Do you have clients who complain that their life insurance was supposed to be paid up by now, but it isn't? Notices from their insurance companies may even indicate that their suggested premium payment has increased, or that their policies are about to lapse.Do you have clients whose investment-type life insurance policy is not performing as projected? Ever have clients cancel their life insurance and get a taxable statement of gain? This can even happen if their policy lapses and they get nothing back (they had a paper gain).

This is becoming more and more common.

There are many reasons why it may be advantageous for the owner of a cash-value life insurance policy to swap out the policy for a new one. These reasons include reducing premium payments substantially, the insured's improved health, a change in the rating of the insurance company, the competitive terms of a new policy, increasing the death benefit while making the same payment, an increase of the endowment age for the insured, and a change in the insured's financial situation.

Instead of cashing in a value life insurance policy and purchasing a new one, a policy-owner should use the process of an insurance swap-out on the policies. By doing so, a policy owner can roll the existing cash-value insurance policy into a new one without paying taxes on the growth in the old policy's cash value. In contrast, if the policy owner were to cancel the policy, she would be subject to paying income tax on the cash value in excess of premiums paid into the policy.

An insurance swap-out also allows the policy owner to carry over the original basis, which is used to calculate income taxes due upon receiving distributions from the policy's cash value. Maintaining the original basis can be especially beneficial in the initial contract years of the policy, when the premiums paid may exceed the policy's cash value.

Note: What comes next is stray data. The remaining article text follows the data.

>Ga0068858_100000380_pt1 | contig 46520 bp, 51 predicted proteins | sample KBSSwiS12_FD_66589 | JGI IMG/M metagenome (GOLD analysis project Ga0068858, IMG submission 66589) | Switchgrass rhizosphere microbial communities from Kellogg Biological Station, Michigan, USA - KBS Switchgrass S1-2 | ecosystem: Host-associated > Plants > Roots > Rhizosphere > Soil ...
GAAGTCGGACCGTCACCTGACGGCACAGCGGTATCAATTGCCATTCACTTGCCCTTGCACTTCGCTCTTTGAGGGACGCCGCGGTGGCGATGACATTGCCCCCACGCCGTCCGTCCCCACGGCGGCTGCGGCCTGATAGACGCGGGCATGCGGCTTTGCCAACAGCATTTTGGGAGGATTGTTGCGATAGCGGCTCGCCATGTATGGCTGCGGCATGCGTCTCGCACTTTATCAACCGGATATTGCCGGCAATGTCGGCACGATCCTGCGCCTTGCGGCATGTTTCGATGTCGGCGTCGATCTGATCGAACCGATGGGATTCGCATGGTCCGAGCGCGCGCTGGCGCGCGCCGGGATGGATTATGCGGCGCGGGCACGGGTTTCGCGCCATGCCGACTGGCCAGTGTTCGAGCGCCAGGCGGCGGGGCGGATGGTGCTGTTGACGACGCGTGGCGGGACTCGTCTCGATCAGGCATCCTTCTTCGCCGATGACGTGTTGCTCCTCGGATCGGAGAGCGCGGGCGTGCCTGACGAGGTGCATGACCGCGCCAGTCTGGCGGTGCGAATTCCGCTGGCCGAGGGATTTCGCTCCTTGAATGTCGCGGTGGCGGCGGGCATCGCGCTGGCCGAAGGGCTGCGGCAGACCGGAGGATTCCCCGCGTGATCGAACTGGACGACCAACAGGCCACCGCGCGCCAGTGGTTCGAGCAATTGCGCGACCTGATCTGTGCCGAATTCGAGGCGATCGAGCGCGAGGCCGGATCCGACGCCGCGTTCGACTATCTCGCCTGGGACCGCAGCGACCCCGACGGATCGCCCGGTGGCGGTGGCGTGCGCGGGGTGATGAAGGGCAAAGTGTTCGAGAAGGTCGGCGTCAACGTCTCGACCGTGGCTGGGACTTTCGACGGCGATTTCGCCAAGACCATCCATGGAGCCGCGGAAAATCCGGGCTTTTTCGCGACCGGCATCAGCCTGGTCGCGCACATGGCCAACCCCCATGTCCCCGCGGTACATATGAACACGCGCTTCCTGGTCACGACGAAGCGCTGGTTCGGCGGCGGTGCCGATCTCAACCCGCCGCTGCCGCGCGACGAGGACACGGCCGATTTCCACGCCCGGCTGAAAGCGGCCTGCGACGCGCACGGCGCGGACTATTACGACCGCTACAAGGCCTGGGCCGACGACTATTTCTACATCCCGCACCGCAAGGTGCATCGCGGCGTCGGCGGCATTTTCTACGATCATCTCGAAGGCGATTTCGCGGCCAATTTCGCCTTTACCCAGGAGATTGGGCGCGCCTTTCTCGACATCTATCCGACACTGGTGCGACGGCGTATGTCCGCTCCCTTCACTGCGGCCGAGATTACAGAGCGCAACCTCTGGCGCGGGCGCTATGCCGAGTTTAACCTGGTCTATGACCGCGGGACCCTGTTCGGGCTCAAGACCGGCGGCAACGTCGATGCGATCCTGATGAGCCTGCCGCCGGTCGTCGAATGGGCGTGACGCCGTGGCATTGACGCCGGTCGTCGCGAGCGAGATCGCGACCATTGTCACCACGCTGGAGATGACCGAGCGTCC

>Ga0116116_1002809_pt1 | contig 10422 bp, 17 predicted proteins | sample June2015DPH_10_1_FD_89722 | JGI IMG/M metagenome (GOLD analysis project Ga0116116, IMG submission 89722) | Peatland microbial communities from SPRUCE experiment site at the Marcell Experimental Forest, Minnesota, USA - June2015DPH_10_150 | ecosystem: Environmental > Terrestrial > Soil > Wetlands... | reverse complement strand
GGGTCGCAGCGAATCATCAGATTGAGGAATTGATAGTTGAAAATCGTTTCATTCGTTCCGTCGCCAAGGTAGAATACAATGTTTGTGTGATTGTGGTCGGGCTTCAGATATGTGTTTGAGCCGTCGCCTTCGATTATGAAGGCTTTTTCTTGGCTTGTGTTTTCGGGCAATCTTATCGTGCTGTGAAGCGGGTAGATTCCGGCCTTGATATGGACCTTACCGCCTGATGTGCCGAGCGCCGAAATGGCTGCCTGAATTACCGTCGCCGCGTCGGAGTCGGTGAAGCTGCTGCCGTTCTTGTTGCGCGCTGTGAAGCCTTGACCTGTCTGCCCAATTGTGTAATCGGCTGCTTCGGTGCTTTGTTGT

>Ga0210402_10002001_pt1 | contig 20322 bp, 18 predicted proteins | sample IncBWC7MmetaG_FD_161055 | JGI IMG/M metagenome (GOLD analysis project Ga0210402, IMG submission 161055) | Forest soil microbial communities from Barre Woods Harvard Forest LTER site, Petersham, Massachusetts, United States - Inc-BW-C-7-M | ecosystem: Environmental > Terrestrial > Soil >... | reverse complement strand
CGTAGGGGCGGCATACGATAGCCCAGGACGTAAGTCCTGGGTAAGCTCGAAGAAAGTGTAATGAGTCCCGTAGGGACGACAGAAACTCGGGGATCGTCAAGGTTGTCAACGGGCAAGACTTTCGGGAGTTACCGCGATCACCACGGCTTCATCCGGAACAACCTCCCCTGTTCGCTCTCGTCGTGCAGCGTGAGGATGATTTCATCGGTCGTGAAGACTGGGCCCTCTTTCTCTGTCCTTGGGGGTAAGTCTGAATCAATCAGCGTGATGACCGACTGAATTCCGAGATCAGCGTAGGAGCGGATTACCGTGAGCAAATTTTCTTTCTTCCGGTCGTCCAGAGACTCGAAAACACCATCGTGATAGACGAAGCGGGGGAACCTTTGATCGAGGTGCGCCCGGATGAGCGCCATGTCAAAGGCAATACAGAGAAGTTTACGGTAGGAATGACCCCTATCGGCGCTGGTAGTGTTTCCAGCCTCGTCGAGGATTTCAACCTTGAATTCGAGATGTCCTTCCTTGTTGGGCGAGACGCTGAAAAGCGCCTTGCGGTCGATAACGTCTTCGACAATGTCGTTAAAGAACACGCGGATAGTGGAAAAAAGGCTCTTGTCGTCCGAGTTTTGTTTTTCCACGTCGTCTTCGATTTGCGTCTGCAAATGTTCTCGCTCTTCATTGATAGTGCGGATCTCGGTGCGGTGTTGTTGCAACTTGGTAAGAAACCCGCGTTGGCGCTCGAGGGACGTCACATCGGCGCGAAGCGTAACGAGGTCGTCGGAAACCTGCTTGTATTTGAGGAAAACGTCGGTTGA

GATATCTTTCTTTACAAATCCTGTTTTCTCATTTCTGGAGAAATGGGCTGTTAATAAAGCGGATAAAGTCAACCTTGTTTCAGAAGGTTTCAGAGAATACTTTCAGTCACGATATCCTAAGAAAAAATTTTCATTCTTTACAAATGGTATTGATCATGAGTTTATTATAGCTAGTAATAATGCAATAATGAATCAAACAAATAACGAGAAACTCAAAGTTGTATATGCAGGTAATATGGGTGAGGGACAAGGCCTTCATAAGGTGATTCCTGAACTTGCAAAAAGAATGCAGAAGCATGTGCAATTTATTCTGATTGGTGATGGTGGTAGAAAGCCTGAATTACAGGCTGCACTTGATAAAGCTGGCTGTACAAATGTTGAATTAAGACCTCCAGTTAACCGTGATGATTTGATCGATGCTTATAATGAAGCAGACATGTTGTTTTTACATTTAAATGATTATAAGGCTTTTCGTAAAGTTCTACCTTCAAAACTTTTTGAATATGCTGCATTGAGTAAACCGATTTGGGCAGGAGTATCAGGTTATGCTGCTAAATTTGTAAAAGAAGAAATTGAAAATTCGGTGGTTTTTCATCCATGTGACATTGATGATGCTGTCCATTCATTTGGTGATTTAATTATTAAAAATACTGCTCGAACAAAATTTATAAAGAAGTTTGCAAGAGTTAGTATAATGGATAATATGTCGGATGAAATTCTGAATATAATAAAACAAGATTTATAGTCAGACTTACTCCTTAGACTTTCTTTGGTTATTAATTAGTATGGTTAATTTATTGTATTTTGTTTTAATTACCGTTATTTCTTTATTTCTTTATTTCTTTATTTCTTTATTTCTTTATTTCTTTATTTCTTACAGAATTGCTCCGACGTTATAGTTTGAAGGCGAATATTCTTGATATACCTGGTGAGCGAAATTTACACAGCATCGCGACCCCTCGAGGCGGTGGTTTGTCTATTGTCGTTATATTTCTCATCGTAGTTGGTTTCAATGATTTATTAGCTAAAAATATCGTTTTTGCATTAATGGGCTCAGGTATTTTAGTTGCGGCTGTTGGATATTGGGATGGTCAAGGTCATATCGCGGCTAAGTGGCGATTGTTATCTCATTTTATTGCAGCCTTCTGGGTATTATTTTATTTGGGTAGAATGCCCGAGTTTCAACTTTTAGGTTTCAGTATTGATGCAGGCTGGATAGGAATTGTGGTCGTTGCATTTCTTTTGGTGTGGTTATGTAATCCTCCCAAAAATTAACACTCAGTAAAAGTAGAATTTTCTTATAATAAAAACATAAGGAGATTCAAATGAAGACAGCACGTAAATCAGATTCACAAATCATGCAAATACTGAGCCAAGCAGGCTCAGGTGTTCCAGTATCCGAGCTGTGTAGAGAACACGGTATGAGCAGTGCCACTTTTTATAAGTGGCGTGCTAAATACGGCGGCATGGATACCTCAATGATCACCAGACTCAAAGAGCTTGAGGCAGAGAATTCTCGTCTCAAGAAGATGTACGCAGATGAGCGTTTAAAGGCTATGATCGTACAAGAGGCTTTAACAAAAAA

As an example, a life insurance policy on which the owner has paid $30,000 in premiums has a cash value of $20,000. If the owner were to surrender the policy and buy a new one with the proceeds, the basis in their new policy would be $20,000. With an insurance swap-out, however, the basis would remain at $30,000.

Because people are living longer, and due to the insurance marketplace having become more efficient and competitive, the cost of death protection on new policies is usually lower than on older policies. Clients with old policies that don't reflect updated mortality experience may benefit from swapping them for policies with lower premiums or higher death benefits.

One problem with older policies is that they were illustrating at high interest rates that probably would not last indefinitely. These policies might have illustrated being paid up in, say, 11 years, and when interest rates dropped, premiums had to be paid - in some cases, for twice as long.

An insurance swap may be the most efficient way to accomplish various fundamental insurance planning goals. Don't attempt this on your own, and be wary of your local insurance agent, who may say that he can help. The result may be a large tax bill.

Under Internal Revenue Code Section 1035, insurance can be exchanged for insurance or annuities. However, because such exchanges are complicated, there are many mistakes that can be made. Any mistake may make the exchange useless or, worse, taxable (in a gain situation). There is also a liability issue. Section 1035 does not require state insurance department replacement forms to be filed. But the filing and analysis of state insurance department replacement forms are part of the insurance swap-out procedure. The swap-out should only be recommended if the advantages outweigh the disadvantages.

Lance Wallach, CLU, ChFC, CIMC, speaks and writes about financial planning, retirement plans and tax reduction strategies. Reach him at (516) 938-5007 or

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